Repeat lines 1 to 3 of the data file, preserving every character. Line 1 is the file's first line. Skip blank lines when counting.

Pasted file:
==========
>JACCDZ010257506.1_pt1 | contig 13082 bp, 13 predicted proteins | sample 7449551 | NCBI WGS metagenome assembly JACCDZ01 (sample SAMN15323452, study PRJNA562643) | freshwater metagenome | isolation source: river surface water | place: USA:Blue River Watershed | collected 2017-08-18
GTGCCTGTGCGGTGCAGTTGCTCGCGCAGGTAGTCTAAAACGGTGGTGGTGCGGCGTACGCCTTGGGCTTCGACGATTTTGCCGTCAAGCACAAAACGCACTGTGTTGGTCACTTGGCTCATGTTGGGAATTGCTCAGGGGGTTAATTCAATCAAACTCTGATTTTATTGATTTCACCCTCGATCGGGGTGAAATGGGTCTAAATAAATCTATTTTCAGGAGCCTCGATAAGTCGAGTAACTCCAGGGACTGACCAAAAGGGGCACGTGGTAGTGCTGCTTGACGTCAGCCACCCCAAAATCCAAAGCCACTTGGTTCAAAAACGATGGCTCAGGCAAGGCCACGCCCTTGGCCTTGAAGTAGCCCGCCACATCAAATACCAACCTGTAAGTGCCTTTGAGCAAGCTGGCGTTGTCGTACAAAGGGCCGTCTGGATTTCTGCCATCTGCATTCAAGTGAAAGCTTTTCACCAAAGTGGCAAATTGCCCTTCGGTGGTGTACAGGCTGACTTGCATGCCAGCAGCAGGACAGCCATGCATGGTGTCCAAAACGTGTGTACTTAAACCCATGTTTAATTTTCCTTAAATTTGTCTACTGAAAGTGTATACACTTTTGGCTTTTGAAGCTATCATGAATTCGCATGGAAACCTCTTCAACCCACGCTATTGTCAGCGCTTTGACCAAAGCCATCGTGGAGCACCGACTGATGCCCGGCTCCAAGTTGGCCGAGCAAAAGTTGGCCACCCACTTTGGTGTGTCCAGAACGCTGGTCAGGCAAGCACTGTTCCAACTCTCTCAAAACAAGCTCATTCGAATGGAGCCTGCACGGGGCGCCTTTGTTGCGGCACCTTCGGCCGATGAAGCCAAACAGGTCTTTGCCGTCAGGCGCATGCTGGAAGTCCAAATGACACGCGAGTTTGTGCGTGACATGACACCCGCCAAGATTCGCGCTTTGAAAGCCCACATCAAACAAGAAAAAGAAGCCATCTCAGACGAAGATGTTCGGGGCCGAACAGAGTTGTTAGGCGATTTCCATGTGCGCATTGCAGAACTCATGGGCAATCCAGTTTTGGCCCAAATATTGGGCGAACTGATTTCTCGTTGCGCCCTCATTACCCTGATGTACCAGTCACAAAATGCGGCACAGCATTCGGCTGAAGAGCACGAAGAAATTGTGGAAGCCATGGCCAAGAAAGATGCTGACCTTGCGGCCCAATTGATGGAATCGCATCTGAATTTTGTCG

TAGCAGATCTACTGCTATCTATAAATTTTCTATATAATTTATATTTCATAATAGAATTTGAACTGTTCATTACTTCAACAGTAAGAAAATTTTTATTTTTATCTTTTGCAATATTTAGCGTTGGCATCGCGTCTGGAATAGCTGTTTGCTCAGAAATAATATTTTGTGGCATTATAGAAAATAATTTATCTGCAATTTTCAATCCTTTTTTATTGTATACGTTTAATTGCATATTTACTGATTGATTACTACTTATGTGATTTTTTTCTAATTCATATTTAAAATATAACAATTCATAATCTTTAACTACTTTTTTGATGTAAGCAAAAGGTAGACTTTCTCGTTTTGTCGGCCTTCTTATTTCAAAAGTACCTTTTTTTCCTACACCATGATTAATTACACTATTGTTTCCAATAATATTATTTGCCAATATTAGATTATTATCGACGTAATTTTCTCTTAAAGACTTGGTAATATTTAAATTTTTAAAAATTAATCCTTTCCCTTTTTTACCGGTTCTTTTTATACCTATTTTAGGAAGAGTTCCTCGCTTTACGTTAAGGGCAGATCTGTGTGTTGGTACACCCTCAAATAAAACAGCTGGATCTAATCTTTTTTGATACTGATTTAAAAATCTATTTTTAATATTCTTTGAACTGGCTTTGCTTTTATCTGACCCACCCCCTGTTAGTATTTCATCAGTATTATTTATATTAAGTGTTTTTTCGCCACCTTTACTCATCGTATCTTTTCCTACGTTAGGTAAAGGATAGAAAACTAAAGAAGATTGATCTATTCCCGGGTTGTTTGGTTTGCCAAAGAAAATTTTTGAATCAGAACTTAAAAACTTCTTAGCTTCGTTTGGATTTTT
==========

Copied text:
>JACCDZ010257506.1_pt1 | contig 13082 bp, 13 predicted proteins | sample 7449551 | NCBI WGS metagenome assembly JACCDZ01 (sample SAMN15323452, study PRJNA562643) | freshwater metagenome | isolation source: river surface water | place: USA:Blue River Watershed | collected 2017-08-18
GTGCCTGTGCGGTGCAGTTGCTCGCGCAGGTAGTCTAAAACGGTGGTGGTGCGGCGTACGCCTTGGGCTTCGACGATTTTGCCGTCAAGCACAAAACGCACTGTGTTGGTCACTTGGCTCATGTTGGGAATTGCTCAGGGGGTTAATTCAATCAAACTCTGATTTTATTGATTTCACCCTCGATCGGGGTGAAATGGGTCTAAATAAATCTATTTTCAGGAGCCTCGATAAGTCGAGTAACTCCAGGGACTGACCAAAAGGGGCACGTGGTAGTGCTGCTTGACGTCAGCCACCCCAAAATCCAAAGCCACTTGGTTCAAAAACGATGGCTCAGGCAAGGCCACGCCCTTGGCCTTGAAGTAGCCCGCCACATCAAATACCAACCTGTAAGTGCCTTTGAGCAAGCTGGCGTTGTCGTACAAAGGGCCGTCTGGATTTCTGCCATCTGCATTCAAGTGAAAGCTTTTCACCAAAGTGGCAAATTGCCCTTCGGTGGTGTACAGGCTGACTTGCATGCCAGCAGCAGGACAGCCATGCATGGTGTCCAAAACGTGTGTACTTAAACCCATGTTTAATTTTCCTTAAATTTGTCTACTGAAAGTGTATACACTTTTGGCTTTTGAAGCTATCATGAATTCGCATGGAAACCTCTTCAACCCACGCTATTGTCAGCGCTTTGACCAAAGCCATCGTGGAGCACCGACTGATGCCCGGCTCCAAGTTGGCCGAGCAAAAGTTGGCCACCCACTTTGGTGTGTCCAGAACGCTGGTCAGGCAAGCACTGTTCCAACTCTCTCAAAACAAGCTCATTCGAATGGAGCCTGCACGGGGCGCCTTTGTTGCGGCACCTTCGGCCGATGAAGCCAAACAGGTCTTTGCCGTCAGGCGCATGCTGGAAGTCCAAATGACACGCGAGTTTGTGCGTGACATGACACCCGCCAAGATTCGCGCTTTGAAAGCCCACATCAAACAAGAAAAAGAAGCCATCTCAGACGAAGATGTTCGGGGCCGAACAGAGTTGTTAGGCGATTTCCATGTGCGCATTGCAGAACTCATGGGCAATCCAGTTTTGGCCCAAATATTGGGCGAACTGATTTCTCGTTGCGCCCTCATTACCCTGATGTACCAGTCACAAAATGCGGCACAGCATTCGGCTGAAGAGCACGAAGAAATTGTGGAAGCCATGGCCAAGAAAGATGCTGACCTTGCGGCCCAATTGATGGAATCGCATCTGAATTTTGTCG

TAGCAGATCTACTGCTATCTATAAATTTTCTATATAATTTATATTTCATAATAGAATTTGAACTGTTCATTACTTCAACAGTAAGAAAATTTTTATTTTTATCTTTTGCAATATTTAGCGTTGGCATCGCGTCTGGAATAGCTGTTTGCTCAGAAATAATATTTTGTGGCATTATAGAAAATAATTTATCTGCAATTTTCAATCCTTTTTTATTGTATACGTTTAATTGCATATTTACTGATTGATTACTACTTATGTGATTTTTTTCTAATTCATATTTAAAATATAACAATTCATAATCTTTAACTACTTTTTTGATGTAAGCAAAAGGTAGACTTTCTCGTTTTGTCGGCCTTCTTATTTCAAAAGTACCTTTTTTTCCTACACCATGATTAATTACACTATTGTTTCCAATAATATTATTTGCCAATATTAGATTATTATCGACGTAATTTTCTCTTAAAGACTTGGTAATATTTAAATTTTTAAAAATTAATCCTTTCCCTTTTTTACCGGTTCTTTTTATACCTATTTTAGGAAGAGTTCCTCGCTTTACGTTAAGGGCAGATCTGTGTGTTGGTACACCCTCAAATAAAACAGCTGGATCTAATCTTTTTTGATACTGATTTAAAAATCTATTTTTAATATTCTTTGAACTGGCTTTGCTTTTATCTGACCCACCCCCTGTTAGTATTTCATCAGTATTATTTATATTAAGTGTTTTTTCGCCACCTTTACTCATCGTATCTTTTCCTACGTTAGGTAAAGGATAGAAAACTAAAGAAGATTGATCTATTCCCGGGTTGTTTGGTTTGCCAAAGAAAATTTTTGAATCAGAACTTAAAAACTTCTTAGCTTCGTTTGGATTTTT